The 2008 legislative session begins today. Before you yawn and move on to something else, remember this - these are the people who make the decisions that will impact your life. Don't like what you're paying in sales tax? Some of it is the legislature's decision. Upset that you have to wear a seat belt or don't want to wear a motorcycle helmet or hope to keep smoking when you go out to dinner? Pay attention to what lawmakers are talking about. Following legislative activity isn't that difficult. In most cases, it's a simple trip to www.kslegislature.org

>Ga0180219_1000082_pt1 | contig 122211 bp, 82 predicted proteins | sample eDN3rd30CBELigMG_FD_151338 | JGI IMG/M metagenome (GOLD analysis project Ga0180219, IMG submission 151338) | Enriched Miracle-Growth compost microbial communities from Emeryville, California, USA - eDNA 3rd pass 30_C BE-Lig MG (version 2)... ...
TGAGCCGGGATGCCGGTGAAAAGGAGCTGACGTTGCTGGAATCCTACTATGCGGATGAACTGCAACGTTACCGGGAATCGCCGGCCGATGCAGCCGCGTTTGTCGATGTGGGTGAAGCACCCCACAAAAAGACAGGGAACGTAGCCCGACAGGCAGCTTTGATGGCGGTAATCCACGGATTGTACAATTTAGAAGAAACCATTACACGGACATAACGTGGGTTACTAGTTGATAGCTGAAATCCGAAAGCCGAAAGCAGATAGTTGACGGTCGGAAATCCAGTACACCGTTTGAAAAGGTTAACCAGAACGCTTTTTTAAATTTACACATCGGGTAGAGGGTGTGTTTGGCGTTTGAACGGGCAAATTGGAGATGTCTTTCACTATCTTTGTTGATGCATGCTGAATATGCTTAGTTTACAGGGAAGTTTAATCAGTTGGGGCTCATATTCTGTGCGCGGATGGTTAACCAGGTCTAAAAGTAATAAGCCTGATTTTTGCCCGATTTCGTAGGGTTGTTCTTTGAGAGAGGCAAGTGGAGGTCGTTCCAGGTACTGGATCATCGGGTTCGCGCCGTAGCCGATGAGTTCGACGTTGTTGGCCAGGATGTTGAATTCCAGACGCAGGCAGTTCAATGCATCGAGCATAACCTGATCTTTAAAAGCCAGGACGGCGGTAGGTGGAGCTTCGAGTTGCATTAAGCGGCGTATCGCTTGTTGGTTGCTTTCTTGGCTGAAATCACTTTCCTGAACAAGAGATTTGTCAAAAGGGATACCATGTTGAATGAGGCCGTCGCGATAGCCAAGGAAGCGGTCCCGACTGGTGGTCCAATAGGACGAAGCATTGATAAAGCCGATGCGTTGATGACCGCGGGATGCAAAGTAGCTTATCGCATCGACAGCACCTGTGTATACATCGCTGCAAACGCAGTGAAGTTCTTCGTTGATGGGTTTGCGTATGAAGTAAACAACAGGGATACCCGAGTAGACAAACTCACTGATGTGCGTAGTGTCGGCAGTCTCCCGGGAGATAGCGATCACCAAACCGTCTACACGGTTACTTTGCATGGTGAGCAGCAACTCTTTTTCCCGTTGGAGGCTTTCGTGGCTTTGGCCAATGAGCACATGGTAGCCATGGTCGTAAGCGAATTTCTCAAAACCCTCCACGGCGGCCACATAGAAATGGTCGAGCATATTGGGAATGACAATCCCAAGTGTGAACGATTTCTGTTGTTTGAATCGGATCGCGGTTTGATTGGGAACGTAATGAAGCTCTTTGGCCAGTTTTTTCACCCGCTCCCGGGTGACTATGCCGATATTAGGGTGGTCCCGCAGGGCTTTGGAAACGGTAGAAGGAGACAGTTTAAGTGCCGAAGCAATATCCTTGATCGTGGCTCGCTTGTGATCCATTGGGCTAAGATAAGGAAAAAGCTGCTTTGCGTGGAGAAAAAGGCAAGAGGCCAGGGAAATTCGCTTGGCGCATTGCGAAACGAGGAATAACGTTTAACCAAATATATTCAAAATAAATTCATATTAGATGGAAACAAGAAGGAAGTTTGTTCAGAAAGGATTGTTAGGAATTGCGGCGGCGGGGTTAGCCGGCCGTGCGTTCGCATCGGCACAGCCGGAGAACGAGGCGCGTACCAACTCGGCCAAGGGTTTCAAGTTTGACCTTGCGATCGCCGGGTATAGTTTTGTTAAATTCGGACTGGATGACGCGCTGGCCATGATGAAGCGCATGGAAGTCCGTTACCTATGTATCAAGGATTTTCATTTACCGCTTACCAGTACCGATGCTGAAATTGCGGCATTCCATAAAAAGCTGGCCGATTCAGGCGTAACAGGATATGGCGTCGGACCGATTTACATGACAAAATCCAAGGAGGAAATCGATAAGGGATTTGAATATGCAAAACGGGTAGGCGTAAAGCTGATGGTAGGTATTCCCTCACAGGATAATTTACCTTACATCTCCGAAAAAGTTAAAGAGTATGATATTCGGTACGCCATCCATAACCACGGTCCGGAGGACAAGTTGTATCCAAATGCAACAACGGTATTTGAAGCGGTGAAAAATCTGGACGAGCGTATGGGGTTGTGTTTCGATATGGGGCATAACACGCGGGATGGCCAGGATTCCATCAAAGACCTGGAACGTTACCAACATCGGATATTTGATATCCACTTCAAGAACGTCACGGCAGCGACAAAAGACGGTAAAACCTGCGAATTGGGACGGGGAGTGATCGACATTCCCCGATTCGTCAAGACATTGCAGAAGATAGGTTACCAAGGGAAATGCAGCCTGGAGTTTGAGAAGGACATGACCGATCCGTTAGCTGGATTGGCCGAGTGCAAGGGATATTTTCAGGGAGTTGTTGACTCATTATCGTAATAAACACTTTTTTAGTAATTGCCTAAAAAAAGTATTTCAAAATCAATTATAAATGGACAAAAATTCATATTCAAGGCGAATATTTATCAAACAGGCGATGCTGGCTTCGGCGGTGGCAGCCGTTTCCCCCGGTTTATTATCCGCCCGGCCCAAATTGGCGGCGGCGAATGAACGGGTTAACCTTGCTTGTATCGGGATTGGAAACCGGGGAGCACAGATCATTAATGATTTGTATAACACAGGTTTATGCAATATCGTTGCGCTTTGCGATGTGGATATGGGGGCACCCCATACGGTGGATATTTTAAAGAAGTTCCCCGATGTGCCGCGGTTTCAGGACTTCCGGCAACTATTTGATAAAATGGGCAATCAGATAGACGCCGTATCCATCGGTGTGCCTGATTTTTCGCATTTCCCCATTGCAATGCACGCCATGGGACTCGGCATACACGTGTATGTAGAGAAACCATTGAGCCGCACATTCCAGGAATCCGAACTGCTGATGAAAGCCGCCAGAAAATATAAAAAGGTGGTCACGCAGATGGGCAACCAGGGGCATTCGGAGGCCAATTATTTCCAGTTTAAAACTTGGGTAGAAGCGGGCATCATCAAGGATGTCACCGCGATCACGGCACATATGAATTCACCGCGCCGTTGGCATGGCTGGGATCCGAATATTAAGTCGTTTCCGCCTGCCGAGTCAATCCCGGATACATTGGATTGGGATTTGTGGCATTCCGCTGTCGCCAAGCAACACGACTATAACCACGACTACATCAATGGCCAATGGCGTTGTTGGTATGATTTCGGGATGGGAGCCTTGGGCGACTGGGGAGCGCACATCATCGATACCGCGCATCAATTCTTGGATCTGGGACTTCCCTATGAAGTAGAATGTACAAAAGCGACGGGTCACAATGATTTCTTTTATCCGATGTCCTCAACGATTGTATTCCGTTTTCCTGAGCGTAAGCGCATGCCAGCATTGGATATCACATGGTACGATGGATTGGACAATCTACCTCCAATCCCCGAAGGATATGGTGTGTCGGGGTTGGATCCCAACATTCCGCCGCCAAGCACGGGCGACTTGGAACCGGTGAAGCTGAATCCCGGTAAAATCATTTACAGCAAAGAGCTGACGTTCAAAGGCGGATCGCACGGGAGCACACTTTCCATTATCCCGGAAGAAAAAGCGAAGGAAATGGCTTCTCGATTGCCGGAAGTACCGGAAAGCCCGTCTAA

. Here, you will find the weekly calendars of what bills different committees are considering and when they are holding public hearings on them. You can look up the bills to read them in their entirety and find the committee phone number so you can sign up to speak on the issue if you'd like. Maybe you don't want to speak yourself, but do want your representative to know how you feel. The site also contains a listing of all House and Senate members along with their contact information. You can even find out who your Representatives are if you don't already know. It's a web site that's locked into my favorites - especially this time of year. It's also important to know, if you're not familiar with the legislative process, that you'll see most things happen at least twice. A bill may be introduced on either the House or Senate side. That chamber will hold committee hearings, then forward it to the full chamber for debate. If it passes, it will go to the other chamber where it will likely have another set of committee hearings then go on to that full chamber for debate. Even if it passes the second chamber, if any changes were made, it will go back to the first chamber, where it possibly could see yet another set of hearings if the changes made were especially drastic. Oh, and each chamber votes twice, too! After debate on what's called "General Orders," they'll vote to advance it to "Final Action." Usually, if a measure has the votes to go to Final Action, it will pass, but on contentious topics, it's not a given. The Final Action vote is the vote of record, and the one that determines if a bill moves forward. As the session unfolds, let me know what you think. What issues are most important to you? Anything you think is important that we're not giving enough attention?